A Reading Life (prt 14): Own your Writing


two books on wood plankBy Joe LaGuardia

A Reading Life is a blog series focused on the literature that has shaped my life and call to ministry. Find the introduction here.

I got more copies of my book A Whispering Call to sell around town.  I haven’t been in possession of the final draft in a while, so, upon receipt, I started to read it.

There is something about reading your work months after you wrote it that makes you pause–there is a great deal of self-doubt, and you wonder whether the final copy is any good.

I read the first page of the introduction, and I was stuck.  The transition from the first two paragraphs to the third was awkward.  I read it again, and I tried to get into where my head was months ago:  What was I thinking when I segued from one paragraph to the other?

A long time ago, someone told me it was hard for her to follow my sermons.  I lost her, she said, when I was transitioning from one subject to the next.  She said that my transitions left people behind or confused.   Although I dealt with that issue over time (it was a valid critique), it seems that some of my writing still carries that burden.

But I am also a big believer that a new paragraph begins a new topic.  That’s what I learned in grade school, at least.  Its not my fault that our digital, short-form world breaks everything into paragraphs after only a few sentences just because readers lose interest if a paragraph is too long.  (I learned this the hard way as a syndicated columnist–paragraphs are only two or three sentences long not because of the topic, but because of how it appears on the page; the internet is no different.)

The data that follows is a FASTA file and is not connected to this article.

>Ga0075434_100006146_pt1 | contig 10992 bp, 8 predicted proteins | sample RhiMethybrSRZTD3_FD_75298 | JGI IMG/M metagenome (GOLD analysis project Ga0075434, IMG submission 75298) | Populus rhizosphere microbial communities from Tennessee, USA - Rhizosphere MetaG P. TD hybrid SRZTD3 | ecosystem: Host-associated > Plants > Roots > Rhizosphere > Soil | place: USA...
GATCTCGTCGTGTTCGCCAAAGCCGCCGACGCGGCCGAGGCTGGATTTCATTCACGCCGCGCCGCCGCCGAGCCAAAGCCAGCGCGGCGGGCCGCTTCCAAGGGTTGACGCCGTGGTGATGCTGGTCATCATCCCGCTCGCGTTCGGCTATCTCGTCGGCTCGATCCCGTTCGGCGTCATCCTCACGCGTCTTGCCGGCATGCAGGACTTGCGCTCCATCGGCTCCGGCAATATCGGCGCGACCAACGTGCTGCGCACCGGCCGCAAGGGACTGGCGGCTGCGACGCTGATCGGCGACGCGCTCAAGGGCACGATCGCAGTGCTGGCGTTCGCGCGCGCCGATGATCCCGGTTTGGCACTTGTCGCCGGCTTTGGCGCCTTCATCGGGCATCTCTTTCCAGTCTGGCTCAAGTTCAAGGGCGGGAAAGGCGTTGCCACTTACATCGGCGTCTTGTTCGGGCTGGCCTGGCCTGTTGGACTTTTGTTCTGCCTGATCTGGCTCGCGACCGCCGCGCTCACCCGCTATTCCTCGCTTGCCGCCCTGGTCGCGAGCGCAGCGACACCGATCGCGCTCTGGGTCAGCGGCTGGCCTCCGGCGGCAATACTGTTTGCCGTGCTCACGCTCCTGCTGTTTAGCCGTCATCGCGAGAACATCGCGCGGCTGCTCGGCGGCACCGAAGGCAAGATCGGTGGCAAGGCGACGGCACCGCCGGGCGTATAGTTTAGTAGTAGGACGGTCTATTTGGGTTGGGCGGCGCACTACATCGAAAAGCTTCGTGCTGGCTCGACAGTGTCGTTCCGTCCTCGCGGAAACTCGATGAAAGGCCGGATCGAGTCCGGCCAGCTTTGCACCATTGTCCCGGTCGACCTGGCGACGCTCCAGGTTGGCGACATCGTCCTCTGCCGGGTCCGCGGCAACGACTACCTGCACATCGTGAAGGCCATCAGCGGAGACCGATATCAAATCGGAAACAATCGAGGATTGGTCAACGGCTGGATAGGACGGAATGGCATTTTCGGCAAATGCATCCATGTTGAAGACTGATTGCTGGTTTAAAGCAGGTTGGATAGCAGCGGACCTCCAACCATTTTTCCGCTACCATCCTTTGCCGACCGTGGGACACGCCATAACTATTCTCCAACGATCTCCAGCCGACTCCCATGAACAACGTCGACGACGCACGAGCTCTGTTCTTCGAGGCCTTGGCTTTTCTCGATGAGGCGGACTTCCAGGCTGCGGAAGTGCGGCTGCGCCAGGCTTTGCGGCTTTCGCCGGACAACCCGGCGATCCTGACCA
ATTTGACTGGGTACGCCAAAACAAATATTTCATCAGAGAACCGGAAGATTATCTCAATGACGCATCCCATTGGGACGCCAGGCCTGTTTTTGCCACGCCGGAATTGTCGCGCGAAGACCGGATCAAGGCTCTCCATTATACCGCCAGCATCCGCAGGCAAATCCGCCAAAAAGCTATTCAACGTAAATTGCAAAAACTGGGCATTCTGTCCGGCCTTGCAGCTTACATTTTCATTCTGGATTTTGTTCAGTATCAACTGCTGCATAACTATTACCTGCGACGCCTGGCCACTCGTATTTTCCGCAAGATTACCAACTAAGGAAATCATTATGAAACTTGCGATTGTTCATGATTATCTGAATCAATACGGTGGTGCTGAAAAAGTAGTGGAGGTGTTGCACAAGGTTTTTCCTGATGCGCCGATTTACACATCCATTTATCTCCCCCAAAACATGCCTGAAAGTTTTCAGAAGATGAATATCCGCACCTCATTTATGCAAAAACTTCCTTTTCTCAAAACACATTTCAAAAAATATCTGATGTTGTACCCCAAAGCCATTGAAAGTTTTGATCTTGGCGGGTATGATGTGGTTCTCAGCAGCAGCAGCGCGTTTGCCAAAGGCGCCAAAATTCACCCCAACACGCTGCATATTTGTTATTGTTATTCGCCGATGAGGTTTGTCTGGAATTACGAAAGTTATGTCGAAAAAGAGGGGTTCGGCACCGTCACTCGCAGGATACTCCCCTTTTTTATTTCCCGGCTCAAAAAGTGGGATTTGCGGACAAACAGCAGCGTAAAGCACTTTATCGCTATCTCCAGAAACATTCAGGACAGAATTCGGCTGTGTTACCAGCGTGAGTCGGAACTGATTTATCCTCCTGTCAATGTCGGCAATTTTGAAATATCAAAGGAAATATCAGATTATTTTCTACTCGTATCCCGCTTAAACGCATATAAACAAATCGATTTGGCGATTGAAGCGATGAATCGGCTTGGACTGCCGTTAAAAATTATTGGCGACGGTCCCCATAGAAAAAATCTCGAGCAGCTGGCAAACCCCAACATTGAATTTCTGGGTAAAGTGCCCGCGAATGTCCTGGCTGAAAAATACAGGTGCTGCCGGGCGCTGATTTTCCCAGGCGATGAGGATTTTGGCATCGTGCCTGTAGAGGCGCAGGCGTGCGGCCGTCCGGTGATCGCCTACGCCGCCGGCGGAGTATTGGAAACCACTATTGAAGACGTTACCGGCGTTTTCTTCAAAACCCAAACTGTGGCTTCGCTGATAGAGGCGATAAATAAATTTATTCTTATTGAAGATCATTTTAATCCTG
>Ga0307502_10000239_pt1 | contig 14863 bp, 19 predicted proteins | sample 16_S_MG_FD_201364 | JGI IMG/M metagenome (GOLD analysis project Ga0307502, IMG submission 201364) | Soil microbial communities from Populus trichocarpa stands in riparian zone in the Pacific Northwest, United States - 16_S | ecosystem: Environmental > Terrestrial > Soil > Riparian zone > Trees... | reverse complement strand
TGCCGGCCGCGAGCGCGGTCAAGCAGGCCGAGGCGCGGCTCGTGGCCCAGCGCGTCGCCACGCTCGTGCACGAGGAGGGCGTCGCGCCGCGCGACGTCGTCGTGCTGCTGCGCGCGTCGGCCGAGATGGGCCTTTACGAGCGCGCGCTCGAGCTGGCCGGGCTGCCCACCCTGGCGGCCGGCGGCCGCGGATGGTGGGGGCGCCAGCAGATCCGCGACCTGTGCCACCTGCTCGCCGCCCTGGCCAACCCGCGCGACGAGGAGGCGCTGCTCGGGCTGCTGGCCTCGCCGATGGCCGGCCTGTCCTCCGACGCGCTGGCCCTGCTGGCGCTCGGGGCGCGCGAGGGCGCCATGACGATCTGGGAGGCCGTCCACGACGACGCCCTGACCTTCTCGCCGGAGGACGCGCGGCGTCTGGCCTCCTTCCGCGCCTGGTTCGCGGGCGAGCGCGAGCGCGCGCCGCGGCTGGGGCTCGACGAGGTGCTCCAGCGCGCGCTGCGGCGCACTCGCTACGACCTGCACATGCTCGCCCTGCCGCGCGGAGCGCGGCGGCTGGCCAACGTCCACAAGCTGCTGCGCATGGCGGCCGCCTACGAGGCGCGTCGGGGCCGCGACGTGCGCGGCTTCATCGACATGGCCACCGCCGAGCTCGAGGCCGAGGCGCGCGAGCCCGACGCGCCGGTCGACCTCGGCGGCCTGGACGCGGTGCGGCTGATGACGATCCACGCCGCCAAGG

I decided that my writing was just fine, and it hit me: I have to own my writing.  I have to take responsibility for my idiosyncrasies and trust in the work.

Ernest Hemingway inspired me in this.  I am currently reading A Farewell to Arms, and its been a while since I’ve read Hemingway.  His writing is unique–its short, brisk, and choppy.  At times he is repetitive.  He doesn’t fill in all the gaps, and his dialogue communicates basic information.

On the back of the book’s dustcover, it boasts that Hemingway “did more to change the style of English prose than any other writer in the twentieth century.”  He was, of course, a Pultizer winner for The Old Man and the Sea.

I wonder if Hemingway doubted his writing.  I wonder if he thought, “I hope people don’t think I write like a fifth-grader.”  But fans of his work will quickly note that, as concise as he may be, he communicates an entire vista within just a short economy of words.  He is amazing, and I like to think that he was unapologetic for his unique writing style.  He owned his writing.